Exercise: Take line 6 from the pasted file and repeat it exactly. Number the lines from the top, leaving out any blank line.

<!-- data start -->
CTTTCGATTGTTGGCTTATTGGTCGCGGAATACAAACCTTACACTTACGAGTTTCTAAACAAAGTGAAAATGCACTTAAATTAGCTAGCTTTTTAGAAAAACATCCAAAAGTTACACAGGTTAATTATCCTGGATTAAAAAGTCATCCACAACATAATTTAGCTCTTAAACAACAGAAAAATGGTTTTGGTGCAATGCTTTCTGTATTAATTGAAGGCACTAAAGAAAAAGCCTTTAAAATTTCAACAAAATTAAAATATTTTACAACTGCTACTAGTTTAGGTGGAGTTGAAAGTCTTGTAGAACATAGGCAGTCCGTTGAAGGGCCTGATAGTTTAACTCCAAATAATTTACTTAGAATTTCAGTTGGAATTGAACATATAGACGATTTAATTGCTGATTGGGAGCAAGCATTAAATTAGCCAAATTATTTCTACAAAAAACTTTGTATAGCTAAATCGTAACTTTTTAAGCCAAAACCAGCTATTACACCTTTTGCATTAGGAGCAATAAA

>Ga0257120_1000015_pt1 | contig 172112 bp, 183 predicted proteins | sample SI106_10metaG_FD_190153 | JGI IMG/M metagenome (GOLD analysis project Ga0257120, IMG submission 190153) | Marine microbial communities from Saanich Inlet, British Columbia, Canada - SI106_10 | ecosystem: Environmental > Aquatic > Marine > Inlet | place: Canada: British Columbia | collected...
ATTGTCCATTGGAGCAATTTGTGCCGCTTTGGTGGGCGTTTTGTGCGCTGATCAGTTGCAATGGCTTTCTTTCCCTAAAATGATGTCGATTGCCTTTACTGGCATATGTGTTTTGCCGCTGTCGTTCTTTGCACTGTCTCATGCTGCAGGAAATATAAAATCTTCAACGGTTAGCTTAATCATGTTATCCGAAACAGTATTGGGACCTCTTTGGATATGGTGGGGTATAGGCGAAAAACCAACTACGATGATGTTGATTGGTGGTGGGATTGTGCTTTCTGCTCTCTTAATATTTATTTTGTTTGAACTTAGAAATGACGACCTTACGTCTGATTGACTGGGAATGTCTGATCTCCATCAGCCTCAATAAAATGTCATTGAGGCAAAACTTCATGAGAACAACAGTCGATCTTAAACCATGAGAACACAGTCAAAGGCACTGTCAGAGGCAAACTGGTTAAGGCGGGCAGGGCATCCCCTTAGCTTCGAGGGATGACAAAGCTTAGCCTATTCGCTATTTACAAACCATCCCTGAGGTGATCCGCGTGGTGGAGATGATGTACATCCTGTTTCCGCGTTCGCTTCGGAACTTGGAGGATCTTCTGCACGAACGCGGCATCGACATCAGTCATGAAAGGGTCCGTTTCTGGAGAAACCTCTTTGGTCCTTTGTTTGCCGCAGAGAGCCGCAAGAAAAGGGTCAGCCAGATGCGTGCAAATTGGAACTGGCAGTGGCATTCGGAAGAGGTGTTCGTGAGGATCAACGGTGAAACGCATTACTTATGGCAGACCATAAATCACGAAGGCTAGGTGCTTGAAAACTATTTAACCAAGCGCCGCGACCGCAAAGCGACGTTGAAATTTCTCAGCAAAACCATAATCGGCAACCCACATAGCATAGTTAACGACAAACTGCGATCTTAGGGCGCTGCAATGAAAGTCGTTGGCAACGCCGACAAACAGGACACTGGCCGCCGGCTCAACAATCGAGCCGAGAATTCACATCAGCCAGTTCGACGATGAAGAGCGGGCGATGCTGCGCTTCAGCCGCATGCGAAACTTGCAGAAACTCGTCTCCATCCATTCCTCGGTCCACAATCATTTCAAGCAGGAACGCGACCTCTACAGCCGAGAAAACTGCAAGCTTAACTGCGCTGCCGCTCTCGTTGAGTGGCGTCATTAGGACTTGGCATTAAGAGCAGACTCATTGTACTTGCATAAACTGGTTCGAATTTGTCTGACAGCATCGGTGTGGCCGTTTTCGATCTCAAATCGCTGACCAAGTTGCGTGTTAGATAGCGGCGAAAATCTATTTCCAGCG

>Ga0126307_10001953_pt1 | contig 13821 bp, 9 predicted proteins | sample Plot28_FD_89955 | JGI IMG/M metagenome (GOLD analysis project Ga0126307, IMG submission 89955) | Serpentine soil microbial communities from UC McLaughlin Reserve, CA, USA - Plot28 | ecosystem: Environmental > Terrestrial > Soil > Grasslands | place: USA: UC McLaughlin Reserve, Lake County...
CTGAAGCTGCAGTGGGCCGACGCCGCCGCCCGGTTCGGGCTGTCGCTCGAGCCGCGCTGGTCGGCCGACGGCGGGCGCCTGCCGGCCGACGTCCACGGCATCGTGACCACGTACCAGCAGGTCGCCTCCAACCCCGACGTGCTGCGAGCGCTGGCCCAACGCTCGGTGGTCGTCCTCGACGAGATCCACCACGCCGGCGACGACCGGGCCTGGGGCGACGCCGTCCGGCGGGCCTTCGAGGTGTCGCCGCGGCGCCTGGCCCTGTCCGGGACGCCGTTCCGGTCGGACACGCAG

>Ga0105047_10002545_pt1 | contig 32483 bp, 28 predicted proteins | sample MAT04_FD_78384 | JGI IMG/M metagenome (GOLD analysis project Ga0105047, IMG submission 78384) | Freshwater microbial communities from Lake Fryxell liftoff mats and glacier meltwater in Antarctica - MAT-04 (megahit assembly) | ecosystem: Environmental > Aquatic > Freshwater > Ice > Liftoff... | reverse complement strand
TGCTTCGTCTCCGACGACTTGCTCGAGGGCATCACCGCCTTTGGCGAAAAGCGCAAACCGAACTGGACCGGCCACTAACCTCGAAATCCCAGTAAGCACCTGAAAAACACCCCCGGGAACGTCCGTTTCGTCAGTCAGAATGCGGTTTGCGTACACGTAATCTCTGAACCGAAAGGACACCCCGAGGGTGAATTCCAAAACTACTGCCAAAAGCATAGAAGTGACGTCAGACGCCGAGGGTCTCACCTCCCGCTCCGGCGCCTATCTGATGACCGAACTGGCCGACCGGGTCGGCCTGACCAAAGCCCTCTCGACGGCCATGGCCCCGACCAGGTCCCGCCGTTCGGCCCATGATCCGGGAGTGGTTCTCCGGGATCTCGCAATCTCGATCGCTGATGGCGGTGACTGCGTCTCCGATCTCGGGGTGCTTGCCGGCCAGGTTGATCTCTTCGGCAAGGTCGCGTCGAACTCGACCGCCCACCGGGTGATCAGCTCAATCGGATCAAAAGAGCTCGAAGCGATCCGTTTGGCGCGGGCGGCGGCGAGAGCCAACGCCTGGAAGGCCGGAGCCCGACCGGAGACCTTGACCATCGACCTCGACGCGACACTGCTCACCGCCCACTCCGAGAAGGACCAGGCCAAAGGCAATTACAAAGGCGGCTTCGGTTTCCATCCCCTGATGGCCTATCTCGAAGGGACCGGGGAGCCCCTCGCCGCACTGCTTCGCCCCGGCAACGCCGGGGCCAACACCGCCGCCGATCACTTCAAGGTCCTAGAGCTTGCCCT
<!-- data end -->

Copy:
>Ga0105047_10002545_pt1 | contig 32483 bp, 28 predicted proteins | sample MAT04_FD_78384 | JGI IMG/M metagenome (GOLD analysis project Ga0105047, IMG submission 78384) | Freshwater microbial communities from Lake Fryxell liftoff mats and glacier meltwater in Antarctica - MAT-04 (megahit assembly) | ecosystem: Environmental > Aquatic > Freshwater > Ice > Liftoff... | reverse complement strand